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ThreadPools and Concurrency


I am a novice with ice and had a few questions related to Server side ThreadPools.

I can see that one can increase the size of the Server ThreadPool so that multiple clients can connect at once and get serviced by the server however, looking at the CPU utilization on my 4-core machine, I only see one CPU pegged. The server performs a long running calculation and returns a number back to the client hence I would have expected all of the CPUs to be fully pegged but it does not appear to be the case. I don't have any locking going on in my server side code as all the variables are local variables to the serverside method.

As a FYI, my environment consists of Mac OS X Leopard running on a 4-Core Mac Pro and I use Ice-3.2.1 with a re-compiled version of IcePy (the default version of IcePy does not work on Leopard).




  • benoit
    benoit Rennes, France

    It should indeed use multiple threads if you configure the server with multiple threads, for example, with the Ice.ThreadPool.Server.Size=4 configuration property.

    To try this out, you can modify the hello word demo (from the demo/Ice/hello directory) by changing the implementation of the sayHello method to loop for a large number of iterations and start the server with --Ice.ThreadPool.Server.Size=4. If you launch multiple clients to invoke the sayHello method, the server should use up to 4 threads (I tried this on a MacBook Pro with Mac OS X 10.5.1 and it worked as expected).

  • Thank you Benoit for the prompt response.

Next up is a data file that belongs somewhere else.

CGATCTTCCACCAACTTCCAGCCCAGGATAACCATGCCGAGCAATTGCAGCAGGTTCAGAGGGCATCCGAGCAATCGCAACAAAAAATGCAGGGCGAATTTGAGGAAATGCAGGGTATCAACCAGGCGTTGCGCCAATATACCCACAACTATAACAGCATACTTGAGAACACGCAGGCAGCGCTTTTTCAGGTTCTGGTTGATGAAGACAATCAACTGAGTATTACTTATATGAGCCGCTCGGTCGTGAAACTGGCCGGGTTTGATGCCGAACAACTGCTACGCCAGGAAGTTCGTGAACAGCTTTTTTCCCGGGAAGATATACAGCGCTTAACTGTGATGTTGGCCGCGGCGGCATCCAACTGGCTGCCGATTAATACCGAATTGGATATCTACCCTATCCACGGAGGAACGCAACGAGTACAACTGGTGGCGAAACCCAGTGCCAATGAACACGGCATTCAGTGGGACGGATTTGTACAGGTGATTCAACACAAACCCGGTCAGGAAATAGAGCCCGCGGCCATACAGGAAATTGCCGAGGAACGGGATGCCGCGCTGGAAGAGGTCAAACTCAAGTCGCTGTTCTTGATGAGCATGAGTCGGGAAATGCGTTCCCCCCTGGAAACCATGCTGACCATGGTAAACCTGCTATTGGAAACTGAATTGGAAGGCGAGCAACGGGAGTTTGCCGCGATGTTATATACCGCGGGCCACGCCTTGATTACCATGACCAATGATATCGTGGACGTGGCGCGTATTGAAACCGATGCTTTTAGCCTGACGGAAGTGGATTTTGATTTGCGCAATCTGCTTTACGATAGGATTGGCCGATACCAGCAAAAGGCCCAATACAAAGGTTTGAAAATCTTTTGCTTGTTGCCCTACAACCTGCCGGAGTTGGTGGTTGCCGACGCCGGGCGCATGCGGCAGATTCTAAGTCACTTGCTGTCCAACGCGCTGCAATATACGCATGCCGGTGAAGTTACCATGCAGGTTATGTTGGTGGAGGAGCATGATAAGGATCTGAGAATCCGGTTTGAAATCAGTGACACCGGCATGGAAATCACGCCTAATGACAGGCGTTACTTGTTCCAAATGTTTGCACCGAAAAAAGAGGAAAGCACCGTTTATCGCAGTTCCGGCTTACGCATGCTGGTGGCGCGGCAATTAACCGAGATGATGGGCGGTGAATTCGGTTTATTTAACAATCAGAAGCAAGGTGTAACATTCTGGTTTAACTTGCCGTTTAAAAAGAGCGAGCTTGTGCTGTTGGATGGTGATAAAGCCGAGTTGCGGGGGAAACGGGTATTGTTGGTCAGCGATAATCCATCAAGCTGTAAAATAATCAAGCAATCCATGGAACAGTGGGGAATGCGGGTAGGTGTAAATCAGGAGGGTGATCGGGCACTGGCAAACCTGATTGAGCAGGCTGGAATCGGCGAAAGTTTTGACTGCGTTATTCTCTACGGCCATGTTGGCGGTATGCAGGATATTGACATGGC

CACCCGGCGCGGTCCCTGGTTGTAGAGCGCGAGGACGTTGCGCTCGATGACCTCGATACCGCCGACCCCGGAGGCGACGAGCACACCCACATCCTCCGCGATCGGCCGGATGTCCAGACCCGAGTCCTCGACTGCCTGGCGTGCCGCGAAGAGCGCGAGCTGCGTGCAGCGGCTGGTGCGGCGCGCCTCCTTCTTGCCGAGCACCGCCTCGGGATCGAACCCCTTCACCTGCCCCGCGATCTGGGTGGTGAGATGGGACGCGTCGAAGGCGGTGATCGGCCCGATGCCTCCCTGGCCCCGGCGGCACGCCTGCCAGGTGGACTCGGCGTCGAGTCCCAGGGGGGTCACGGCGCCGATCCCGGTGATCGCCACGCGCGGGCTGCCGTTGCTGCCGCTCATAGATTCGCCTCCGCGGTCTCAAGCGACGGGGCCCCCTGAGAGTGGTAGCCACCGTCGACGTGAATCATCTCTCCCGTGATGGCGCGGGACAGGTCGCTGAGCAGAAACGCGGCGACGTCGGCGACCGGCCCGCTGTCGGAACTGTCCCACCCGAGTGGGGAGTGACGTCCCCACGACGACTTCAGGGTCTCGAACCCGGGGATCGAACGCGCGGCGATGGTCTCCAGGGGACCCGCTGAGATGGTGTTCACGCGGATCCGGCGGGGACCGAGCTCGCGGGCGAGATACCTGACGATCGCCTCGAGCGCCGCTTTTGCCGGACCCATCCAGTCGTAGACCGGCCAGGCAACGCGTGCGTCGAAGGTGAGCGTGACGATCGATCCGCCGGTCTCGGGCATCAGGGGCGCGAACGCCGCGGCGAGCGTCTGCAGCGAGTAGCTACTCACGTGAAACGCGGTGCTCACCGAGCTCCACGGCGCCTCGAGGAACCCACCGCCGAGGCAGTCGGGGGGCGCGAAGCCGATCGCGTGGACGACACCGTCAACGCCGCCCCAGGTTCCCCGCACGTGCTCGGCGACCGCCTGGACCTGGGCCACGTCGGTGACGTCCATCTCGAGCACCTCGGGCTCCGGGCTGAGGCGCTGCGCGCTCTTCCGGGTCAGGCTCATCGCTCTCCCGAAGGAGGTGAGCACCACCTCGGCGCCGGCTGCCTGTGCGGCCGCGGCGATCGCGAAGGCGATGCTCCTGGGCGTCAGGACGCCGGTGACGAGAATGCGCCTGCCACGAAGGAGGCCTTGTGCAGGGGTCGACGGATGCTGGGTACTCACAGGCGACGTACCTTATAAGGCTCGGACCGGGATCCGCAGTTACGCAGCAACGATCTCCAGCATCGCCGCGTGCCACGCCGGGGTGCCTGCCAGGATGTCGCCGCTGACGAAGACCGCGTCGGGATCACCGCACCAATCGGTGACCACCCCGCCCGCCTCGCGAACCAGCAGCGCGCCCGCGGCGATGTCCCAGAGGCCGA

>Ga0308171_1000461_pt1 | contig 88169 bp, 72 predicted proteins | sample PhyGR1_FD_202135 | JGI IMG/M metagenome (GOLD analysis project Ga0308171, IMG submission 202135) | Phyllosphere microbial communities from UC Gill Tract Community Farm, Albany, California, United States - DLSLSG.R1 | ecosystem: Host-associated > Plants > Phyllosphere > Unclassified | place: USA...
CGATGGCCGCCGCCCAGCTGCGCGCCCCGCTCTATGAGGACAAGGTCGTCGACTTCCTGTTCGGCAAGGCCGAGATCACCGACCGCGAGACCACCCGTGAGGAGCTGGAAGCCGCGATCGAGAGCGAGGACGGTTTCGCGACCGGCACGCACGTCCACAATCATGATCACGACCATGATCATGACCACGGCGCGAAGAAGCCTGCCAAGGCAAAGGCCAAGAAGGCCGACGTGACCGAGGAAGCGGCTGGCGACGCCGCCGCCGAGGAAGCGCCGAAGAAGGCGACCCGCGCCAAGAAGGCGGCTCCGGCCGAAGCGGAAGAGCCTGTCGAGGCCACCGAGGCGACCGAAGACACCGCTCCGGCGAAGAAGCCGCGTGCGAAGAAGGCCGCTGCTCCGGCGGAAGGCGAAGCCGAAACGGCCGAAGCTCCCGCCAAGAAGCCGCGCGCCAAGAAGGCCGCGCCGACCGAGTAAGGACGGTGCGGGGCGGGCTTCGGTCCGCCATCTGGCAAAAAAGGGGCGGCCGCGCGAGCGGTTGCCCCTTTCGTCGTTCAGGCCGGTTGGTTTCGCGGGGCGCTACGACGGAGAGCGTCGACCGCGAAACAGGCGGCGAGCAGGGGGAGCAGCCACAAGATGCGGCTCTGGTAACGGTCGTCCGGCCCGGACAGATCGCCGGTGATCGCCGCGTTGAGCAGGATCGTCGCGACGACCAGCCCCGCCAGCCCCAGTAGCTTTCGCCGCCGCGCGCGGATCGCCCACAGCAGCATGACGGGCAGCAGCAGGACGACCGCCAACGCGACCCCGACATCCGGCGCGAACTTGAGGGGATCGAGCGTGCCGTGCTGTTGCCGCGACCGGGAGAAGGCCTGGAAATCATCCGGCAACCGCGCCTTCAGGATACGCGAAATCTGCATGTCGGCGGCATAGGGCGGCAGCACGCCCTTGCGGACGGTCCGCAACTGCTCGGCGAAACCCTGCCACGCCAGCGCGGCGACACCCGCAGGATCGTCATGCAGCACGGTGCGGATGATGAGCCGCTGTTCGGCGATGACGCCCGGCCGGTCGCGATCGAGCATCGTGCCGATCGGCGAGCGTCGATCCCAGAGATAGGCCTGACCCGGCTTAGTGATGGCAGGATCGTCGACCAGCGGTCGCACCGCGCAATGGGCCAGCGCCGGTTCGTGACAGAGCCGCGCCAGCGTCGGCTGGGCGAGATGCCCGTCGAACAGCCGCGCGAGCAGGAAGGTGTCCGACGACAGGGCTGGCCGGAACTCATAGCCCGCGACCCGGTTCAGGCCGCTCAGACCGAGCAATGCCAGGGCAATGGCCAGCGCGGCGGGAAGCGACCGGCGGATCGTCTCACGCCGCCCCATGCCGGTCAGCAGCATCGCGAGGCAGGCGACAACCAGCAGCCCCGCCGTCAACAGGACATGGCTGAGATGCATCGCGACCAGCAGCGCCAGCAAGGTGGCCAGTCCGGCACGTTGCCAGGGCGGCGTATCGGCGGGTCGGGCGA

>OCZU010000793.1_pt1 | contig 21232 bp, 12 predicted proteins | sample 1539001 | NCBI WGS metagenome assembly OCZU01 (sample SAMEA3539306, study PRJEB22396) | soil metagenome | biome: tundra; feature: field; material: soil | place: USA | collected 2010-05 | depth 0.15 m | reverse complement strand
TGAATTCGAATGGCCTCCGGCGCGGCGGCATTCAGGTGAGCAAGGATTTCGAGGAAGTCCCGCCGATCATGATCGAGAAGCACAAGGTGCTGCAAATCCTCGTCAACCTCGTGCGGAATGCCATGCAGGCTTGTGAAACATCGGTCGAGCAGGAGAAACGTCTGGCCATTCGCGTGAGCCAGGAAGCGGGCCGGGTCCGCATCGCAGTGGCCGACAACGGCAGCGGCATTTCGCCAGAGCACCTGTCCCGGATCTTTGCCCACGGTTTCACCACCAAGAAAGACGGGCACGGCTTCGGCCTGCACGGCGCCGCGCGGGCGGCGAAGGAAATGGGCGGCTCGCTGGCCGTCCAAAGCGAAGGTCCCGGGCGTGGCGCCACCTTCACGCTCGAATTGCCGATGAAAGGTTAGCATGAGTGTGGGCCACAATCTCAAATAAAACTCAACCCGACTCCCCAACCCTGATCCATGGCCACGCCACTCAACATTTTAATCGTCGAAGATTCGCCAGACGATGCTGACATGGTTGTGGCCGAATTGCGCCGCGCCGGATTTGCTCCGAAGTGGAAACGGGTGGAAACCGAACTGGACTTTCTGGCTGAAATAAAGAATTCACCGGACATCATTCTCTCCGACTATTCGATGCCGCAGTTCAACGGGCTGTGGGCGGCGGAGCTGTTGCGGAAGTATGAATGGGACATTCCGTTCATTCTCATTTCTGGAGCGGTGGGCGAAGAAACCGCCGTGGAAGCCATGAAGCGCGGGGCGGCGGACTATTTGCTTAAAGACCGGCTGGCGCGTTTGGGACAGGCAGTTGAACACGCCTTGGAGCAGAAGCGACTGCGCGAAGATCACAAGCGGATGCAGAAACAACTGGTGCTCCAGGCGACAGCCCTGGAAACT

Indeed, I set the threadpool size using the configuration item and it does look like the threads are getting allocated properly. For instance, the server is processing multiple clients at once.

    However, I also notice that the OS is not distributing these threads across multiple processor cores. I set my ThreadPoolSize to 10 and I have 4 clients connected to the server however I have a load average of about 2 on a 4-core box. Perhaps this is beyond Ice and may more be Mac OS X or Python behavior?

  • It appears to be related to Python. The C++ version of the server behaves as expected (the more clients you connect the more the CPU cores get used).

    The Python version of the server does allocate more threads however it does not appear to schedule them appropriately. I am assuming there is some sort of locking going on at the Python<=>C++ layer that is causing the threads to run simultaneously.


  • mes
    mes California

    As you've discovered, the Python interpreter is single threaded. Although the Ice thread pool might grow to contain multiple threads, only one thread at a time can be active in the interpreter. This is not a restriction in the Ice extension, but in the interpreter itself, and it appears the next generation of Python ("Python 3000") will continue to have this restriction.

    Alternatives are to run multiple instances of your Python server (such as one for each CPU), or use a different language.

    Take care,
    - Mark
  • I don't think that is true. It is likely that it will be possible to compile a version of python 3k without the GIL, but there will probably be an overall performance hit on single threaded programs. There is already a version made by Adam Olsen which removes the GIL. See this thread here and look for Adam's post. He says he will release the code after Python 3.0 is out. So its possible it could make it into the 3.1 release.

    EDIT: You should also be able to use the C# version with IronPython. IronPython has no such think as the GIL because its built on top of the CLR which is already multi-threaded. (Jython and the Java version would work too)